“Last Child” also notes that crime rates have stayed relatively flat for decades. I’ve heard the child-abduction rate quoted at around 115 children in the US per year, and just a tiny fraction of those are by strangers — most abductors are estranged parents or other relatives. Even J.C. Dugard, who has made so much news lately, was abducted 18 years ago. Yet, abductions are big news — they create buzz and fear and are reported in the media in numbers completely disproportionate to their occurrences. A 1990s UCLA study put the actual crime rate vs. the crime rate on televised news at 1 to 30. That’s 30 times the violence, fear and hype that goes into each family’s life than is actually happening — and of course, do we really need to see it all, even at 1:1?

      Children, sadly, are 40 times more likely to die as passengers in a car than to be victims of an abduction. And yet, we all keep driving. In fact, some people in the New York Times article were so wedded to driving that they drove a few house lengths rather than even walk with their children, which would certainly have done the same to prevent a child abduction. (Lenore Skenazy, in her blog, Free Range Kids, does a good comparison between driving and stranger fear.) The Halloween myths you mention were also proven to be just that — there was no truth to them at all — yet they got repeated and were acted upon.

      Of course, we need to be safe and practice and teach common sense. Ironically, it is excessive, unfounded fear that is making people and neighborhoods less safe — less people enjoy their neighborhoods and form community, less people teach their children independence and skills. The very things that would contribute the most to safety and quality of life are the ones that disappear when people act only upon fear. I’m sorry when any person suffers any crime, and I would like to see efforts and funding put toward reducing it. I don’t think the remedy is to lock children up, to make them fearful people, and to rob them of community, independence, exercise, knowledge of their surroundings, peer friendships, and fun.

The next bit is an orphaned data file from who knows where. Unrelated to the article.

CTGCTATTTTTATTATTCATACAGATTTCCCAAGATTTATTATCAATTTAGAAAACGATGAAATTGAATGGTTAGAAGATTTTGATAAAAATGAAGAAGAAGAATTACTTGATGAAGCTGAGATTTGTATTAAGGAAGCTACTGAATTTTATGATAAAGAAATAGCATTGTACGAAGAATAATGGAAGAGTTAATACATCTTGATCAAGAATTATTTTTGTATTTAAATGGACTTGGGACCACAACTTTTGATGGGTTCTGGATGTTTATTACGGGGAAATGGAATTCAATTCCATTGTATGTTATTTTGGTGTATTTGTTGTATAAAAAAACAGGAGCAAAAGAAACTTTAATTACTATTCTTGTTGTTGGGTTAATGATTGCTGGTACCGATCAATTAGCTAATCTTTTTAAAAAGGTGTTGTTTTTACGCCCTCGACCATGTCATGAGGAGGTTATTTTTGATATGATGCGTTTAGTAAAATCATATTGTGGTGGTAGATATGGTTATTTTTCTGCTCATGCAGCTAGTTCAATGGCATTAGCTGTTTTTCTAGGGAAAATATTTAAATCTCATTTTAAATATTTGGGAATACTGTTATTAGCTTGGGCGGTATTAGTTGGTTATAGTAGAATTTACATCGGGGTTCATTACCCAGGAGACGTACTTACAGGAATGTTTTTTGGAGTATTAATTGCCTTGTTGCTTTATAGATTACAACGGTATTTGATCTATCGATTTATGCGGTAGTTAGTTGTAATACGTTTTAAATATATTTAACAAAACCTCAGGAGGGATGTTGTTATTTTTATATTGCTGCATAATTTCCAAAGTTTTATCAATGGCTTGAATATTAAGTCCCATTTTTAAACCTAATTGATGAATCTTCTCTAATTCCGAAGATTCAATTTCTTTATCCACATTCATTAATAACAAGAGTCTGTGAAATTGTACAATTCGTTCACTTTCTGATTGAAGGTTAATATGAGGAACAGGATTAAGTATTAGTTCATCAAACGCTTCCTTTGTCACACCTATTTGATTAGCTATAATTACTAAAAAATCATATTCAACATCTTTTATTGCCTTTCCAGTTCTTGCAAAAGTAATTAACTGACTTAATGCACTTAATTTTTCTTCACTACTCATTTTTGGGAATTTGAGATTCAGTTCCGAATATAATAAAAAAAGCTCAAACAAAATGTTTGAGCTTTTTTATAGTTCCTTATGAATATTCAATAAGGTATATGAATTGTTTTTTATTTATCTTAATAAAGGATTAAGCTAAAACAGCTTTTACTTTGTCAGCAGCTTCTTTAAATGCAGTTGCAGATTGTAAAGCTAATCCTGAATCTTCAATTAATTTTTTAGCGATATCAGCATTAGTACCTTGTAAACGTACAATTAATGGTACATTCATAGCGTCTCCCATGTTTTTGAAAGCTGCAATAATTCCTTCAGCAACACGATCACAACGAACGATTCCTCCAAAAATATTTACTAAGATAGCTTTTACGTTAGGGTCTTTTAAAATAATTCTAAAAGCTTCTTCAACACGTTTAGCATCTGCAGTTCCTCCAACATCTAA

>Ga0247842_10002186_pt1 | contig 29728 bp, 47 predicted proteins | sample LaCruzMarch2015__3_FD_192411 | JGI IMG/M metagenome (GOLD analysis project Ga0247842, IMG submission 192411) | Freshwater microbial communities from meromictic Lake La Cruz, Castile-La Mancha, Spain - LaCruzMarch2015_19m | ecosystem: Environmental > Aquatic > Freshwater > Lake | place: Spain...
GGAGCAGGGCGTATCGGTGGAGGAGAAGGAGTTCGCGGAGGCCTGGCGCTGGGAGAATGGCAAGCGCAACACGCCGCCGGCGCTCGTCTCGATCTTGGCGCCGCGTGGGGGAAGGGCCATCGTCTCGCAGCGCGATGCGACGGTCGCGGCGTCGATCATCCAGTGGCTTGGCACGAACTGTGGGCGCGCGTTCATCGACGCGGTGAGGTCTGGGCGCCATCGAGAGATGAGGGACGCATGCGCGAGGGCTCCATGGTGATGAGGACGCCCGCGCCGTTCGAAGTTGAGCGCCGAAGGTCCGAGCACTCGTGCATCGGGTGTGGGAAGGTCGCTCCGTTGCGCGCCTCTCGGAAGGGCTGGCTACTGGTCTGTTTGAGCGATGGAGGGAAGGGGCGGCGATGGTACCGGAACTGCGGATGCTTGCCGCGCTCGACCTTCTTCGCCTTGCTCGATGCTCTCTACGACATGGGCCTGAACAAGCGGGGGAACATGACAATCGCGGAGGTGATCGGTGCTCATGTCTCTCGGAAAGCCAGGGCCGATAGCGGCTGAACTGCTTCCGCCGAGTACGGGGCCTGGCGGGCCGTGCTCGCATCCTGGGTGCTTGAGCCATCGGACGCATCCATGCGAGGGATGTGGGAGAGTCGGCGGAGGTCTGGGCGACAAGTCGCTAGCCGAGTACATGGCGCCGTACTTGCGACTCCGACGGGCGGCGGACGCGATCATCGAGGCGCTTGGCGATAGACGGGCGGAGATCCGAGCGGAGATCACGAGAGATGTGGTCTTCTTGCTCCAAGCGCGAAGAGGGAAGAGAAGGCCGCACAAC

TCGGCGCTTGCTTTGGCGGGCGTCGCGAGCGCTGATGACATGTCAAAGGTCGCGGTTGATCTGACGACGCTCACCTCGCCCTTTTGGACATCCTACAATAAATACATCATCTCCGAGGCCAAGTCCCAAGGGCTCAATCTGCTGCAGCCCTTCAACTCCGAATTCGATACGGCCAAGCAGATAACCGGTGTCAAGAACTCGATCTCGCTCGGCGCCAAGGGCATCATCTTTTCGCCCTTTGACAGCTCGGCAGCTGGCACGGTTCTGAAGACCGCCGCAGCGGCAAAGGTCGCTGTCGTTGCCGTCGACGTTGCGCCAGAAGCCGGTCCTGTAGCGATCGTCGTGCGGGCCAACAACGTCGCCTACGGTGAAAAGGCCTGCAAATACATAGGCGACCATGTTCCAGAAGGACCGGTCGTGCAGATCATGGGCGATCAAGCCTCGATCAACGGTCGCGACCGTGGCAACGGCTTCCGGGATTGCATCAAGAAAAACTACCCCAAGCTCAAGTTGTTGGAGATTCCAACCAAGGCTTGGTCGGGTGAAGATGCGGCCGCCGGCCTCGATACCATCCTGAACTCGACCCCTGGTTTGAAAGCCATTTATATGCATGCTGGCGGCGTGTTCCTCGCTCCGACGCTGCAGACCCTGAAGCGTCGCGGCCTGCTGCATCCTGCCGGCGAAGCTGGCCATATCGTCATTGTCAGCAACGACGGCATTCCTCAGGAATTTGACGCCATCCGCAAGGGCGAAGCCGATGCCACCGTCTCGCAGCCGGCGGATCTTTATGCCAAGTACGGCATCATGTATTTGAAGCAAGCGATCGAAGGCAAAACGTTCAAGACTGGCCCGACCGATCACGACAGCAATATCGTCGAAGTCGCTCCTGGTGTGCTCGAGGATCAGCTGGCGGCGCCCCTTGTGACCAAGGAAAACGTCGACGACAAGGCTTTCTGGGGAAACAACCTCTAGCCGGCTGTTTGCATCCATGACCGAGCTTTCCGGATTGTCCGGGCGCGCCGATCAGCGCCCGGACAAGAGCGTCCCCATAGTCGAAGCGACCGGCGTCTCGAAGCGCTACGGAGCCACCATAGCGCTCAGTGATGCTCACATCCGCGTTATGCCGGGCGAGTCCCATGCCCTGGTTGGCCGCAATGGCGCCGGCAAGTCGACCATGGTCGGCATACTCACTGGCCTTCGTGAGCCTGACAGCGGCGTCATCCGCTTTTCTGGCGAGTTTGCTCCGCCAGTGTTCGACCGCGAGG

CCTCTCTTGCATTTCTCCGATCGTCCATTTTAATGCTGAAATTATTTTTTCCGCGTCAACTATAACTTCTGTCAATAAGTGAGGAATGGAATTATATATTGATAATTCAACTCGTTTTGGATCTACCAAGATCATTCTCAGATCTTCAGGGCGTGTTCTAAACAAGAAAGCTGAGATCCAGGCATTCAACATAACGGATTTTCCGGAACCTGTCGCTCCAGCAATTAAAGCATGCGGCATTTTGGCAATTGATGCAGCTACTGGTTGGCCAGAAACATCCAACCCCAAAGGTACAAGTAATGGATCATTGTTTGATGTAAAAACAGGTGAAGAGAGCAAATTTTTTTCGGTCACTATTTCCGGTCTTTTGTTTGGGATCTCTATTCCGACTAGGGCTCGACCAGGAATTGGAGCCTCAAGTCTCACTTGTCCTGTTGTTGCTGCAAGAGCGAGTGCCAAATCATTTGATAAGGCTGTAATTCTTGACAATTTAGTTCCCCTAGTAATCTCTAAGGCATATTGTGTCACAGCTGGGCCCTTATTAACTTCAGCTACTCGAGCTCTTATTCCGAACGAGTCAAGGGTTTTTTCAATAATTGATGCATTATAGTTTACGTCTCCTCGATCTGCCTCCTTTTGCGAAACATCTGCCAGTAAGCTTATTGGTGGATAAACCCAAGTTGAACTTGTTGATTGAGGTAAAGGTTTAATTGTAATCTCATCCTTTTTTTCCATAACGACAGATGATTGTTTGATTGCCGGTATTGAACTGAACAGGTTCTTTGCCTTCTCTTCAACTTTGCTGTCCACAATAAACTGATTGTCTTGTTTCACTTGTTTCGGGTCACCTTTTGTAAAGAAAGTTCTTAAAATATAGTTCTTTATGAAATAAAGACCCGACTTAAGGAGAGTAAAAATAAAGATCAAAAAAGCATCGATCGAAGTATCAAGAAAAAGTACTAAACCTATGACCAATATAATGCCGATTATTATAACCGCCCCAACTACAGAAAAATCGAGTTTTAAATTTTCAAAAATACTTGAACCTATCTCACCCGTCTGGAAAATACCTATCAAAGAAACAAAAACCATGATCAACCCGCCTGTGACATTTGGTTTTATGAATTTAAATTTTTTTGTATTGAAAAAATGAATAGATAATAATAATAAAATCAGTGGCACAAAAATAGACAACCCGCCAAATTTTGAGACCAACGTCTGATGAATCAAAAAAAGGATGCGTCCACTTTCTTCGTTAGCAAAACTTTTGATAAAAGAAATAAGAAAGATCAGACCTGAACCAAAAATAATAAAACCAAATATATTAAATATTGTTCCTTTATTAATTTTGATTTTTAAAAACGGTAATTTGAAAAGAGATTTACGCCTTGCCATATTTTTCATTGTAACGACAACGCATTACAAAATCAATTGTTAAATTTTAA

4. well, i can see that you have some strong views here, which you have thoroughly articulated and backed up with factual references. believe me, i am not advocating for locking up kids, and i share your views on how to allow them to become well adjusted adults. nicholas kristoff wrote a august oped piece in the nytimes about backpacking, noting that in our indoor life, where kids are plugged into the video games and computers, the joy of playing in the fresh air and nature is getting lost. he mentioned that all kids in his generation knew what happened when you stroke the belly of a banana slug, a long forgotten tidbit in our plugged into the wall socket world.

    • Thank you so much, Kath. I really appreciate you coming back and mentioning the Nicholas Kristoff article, which sounds terrific and which I didn’t see, but will now look for. I know I came off pretty strongly — I recognize that we all want to do our best to protect our kids, and all kids, but hate to see people so completely paralyzed by unfounded fears that they may be missing out and doing harm.

      There’s a quote in Richard Louv’s book that speaks to the exact phenomenon you mention: “A kid today can likely tell you about the Amazon rain forest — but not about the last time he or she explored the woods in solitude, or lay in a field listening to the wind or watching the clouds move.”

      Later in the book, and even sadder, he mentions the fact that that Amazon knowledge may come from a Rain Forest Cafe, and not an actual experience ..

      The conversation continues. Thank you again. I value your input and your speaking up for getting kids in nature, while recognizing the concerns parents have.